(Reuters) - Husky Energy Inc has indefinitely closed a pipeline that leaked oil into a major Canadian river, a company official said on Monday, as the spill forced a second city to stop drawing drinking water.
Heavy oil and diluent leaked from a 19-year-old pipeline in Husky’s Saskatchewan Gathering System on Thursday, flowing into the North Saskatchewan River, which supplies water to several communities in the western Canadian province.
The northern part of the system will remain down until Husky has “dealt with the crisis at hand,” said Husky executive Al Pate, adding the company was “deeply sorry.”
Canada’s federal environment department is investigating the incident, said spokeswoman Lo Cheng.
The oil reached Prince Albert, population 35,000, hours earlier than expected on Monday, widening the impact and cost of the spill. Workers there raced to stretch a 30-kilometre (19-mile) hose to draw drinking water from another source.
A sheen was visible on the river in the morning, spurring the city to shut its water treatment plant intake, said city manager Jim Toye. It has two days worth of stored water before it must find another source.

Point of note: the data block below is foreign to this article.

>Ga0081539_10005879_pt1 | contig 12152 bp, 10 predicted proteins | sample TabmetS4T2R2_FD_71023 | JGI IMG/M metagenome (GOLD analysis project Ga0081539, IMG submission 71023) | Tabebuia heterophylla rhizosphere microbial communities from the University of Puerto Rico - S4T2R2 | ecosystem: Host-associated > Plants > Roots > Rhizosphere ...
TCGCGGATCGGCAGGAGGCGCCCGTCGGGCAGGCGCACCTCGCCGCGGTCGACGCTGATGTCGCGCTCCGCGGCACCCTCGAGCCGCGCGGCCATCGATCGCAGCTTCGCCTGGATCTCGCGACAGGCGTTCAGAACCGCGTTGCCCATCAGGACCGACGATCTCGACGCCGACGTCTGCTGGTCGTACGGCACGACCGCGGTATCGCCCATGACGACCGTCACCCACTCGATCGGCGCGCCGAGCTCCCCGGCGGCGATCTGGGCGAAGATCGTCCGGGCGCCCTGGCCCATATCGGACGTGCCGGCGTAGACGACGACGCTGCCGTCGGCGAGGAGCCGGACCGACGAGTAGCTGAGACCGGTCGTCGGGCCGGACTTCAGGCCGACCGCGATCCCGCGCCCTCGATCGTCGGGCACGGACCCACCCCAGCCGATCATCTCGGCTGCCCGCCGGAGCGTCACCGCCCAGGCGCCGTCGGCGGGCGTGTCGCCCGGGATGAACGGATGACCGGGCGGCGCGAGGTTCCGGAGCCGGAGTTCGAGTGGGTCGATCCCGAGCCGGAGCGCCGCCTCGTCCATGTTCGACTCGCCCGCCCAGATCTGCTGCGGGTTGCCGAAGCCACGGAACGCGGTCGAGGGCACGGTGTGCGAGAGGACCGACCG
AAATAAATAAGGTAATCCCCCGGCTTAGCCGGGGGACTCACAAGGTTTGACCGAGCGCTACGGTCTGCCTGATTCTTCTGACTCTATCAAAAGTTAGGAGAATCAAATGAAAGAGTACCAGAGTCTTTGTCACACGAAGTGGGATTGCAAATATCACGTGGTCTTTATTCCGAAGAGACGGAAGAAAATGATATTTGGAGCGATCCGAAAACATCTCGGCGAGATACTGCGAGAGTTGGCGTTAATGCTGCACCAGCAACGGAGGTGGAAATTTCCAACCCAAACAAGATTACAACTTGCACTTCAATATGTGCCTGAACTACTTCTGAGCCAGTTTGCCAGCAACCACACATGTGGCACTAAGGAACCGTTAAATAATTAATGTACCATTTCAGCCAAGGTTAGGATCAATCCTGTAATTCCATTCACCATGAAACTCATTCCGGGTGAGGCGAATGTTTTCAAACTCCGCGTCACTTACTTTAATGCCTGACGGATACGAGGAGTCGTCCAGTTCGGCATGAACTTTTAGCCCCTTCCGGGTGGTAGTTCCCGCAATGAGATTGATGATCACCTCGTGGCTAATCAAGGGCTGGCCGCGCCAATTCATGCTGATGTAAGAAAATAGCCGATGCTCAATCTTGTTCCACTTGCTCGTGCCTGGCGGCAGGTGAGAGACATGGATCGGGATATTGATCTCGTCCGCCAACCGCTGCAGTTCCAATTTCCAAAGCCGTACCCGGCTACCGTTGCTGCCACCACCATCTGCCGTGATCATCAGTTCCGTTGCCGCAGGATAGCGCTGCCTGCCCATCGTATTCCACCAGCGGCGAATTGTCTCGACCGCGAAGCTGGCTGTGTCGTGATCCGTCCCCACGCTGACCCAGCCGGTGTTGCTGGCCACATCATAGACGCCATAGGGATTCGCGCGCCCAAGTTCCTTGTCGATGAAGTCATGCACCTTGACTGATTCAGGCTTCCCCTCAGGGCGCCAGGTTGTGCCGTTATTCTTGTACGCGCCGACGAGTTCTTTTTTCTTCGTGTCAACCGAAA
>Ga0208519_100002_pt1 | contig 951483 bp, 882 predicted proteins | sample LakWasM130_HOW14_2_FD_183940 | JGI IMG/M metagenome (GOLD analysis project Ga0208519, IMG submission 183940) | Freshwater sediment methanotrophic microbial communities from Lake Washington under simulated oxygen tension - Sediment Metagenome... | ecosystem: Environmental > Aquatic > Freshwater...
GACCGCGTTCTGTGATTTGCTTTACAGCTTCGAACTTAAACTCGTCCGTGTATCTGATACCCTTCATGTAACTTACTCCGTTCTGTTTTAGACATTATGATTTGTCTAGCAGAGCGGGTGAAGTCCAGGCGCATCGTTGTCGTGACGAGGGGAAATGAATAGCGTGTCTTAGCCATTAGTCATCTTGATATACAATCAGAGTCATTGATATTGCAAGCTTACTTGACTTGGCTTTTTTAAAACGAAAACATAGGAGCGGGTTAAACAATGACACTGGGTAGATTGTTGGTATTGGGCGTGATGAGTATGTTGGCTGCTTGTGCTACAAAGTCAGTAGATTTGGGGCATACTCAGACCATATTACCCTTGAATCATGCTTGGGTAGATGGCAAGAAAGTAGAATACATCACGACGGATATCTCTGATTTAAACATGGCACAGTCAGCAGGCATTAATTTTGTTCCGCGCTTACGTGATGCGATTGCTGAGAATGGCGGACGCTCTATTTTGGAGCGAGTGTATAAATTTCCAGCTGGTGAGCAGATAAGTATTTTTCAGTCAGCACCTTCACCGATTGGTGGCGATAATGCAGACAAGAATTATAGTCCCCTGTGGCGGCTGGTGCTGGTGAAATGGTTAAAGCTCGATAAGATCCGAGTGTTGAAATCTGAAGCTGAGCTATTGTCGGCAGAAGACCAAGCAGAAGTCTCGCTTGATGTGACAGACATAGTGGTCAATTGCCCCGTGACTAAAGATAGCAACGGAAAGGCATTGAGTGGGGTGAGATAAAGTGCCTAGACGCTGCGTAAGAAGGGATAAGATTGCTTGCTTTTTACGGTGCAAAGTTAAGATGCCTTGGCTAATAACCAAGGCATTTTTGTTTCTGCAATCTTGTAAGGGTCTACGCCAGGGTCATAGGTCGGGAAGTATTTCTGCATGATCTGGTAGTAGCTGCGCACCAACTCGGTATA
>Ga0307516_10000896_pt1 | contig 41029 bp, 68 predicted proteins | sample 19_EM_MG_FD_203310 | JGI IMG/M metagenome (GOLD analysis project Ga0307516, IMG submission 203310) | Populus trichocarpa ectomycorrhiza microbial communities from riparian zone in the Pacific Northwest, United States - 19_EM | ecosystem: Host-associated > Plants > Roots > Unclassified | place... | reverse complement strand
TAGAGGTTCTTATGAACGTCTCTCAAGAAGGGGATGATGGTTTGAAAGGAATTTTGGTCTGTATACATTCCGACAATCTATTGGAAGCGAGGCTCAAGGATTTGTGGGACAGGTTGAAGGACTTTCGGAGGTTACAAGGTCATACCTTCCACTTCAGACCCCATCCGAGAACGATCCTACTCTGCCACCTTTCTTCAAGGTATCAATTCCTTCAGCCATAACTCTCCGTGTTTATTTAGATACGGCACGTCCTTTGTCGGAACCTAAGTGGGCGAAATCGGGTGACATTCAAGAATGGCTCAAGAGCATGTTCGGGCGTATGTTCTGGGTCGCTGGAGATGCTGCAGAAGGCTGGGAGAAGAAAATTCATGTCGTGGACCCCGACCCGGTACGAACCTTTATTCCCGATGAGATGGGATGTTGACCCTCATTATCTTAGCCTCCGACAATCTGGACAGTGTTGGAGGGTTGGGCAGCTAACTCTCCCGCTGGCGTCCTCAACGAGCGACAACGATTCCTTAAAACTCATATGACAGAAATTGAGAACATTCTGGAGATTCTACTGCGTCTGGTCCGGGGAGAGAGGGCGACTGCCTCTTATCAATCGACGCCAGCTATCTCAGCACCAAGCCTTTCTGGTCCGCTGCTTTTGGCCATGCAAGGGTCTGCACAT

“We thought we had more time,” Toye said in an interview. “We (will) really hit the wall after two days.”
Less than half of the 1,572 leaked barrels of oil had been recovered as of Monday, Saskatchewan environment official Wes Kotyk said.
Upstream of Prince Albert, the city of North Battleford stopped drawing drinking water from the river last week.
Once Prince Albert’s stored water is exhausted, it hopes to use rainfall collected in a retention pond, buying itself four more days, Toye said. After that it would rely on water from a 12-inch (30 centimeter) diameter hose to the South Saskatchewan River, running along a highway.
Farms outside of Prince Albert that rely on city water have had supplies cut off.
“It’s a real nuisance. And for some it could become a real health issue,” said farmer Larry Fladager. “Can’t drink, can’t shower, can’t wash your clothes.”
Prince Albert’s water plan covers two months, but Toye said its supply may be strained longer.
The cost will run into millions of dollars and the city is “very disappointed” by limited communication and assistance from Husky, Toye said.
Pate said Husky is in daily contact with communities and would cover unspecified costs.
He declined to say how the spill has affected production.
Reporting by Rod Nickel in Winnipeg, Manitoba, with additional reporting by Nia Williams in Calgary; Editing by Jeffrey Hodgson